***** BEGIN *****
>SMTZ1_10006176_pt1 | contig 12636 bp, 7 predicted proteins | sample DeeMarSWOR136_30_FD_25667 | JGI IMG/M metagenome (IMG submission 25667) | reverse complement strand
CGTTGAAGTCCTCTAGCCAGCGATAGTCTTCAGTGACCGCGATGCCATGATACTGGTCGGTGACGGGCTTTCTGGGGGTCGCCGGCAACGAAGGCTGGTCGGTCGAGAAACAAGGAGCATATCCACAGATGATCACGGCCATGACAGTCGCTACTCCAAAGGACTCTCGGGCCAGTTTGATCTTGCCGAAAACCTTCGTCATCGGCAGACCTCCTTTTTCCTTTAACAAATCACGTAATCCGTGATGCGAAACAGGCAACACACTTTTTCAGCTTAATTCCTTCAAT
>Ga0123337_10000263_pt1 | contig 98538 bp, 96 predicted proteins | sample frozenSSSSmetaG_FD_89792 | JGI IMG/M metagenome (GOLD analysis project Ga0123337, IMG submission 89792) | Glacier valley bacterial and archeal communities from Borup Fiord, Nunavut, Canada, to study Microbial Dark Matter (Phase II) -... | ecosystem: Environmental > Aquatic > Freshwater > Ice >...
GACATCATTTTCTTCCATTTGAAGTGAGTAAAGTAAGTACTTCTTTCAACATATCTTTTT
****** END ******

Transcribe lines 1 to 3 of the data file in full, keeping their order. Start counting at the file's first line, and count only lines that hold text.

>SMTZ1_10006176_pt1 | contig 12636 bp, 7 predicted proteins | sample DeeMarSWOR136_30_FD_25667 | JGI IMG/M metagenome (IMG submission 25667) | reverse complement strand
CGTTGAAGTCCTCTAGCCAGCGATAGTCTTCAGTGACCGCGATGCCATGATACTGGTCGGTGACGGGCTTTCTGGGGGTCGCCGGCAACGAAGGCTGGTCGGTCGAGAAACAAGGAGCATATCCACAGATGATCACGGCCATGACAGTCGCTACTCCAAAGGACTCTCGGGCCAGTTTGATCTTGCCGAAAACCTTCGTCATCGGCAGACCTCCTTTTTCCTTTAACAAATCACGTAATCCGTGATGCGAAACAGGCAACACACTTTTTCAGCTTAATTCCTTCAAT
>Ga0123337_10000263_pt1 | contig 98538 bp, 96 predicted proteins | sample frozenSSSSmetaG_FD_89792 | JGI IMG/M metagenome (GOLD analysis project Ga0123337, IMG submission 89792) | Glacier valley bacterial and archeal communities from Borup Fiord, Nunavut, Canada, to study Microbial Dark Matter (Phase II) -... | ecosystem: Environmental > Aquatic > Freshwater > Ice >...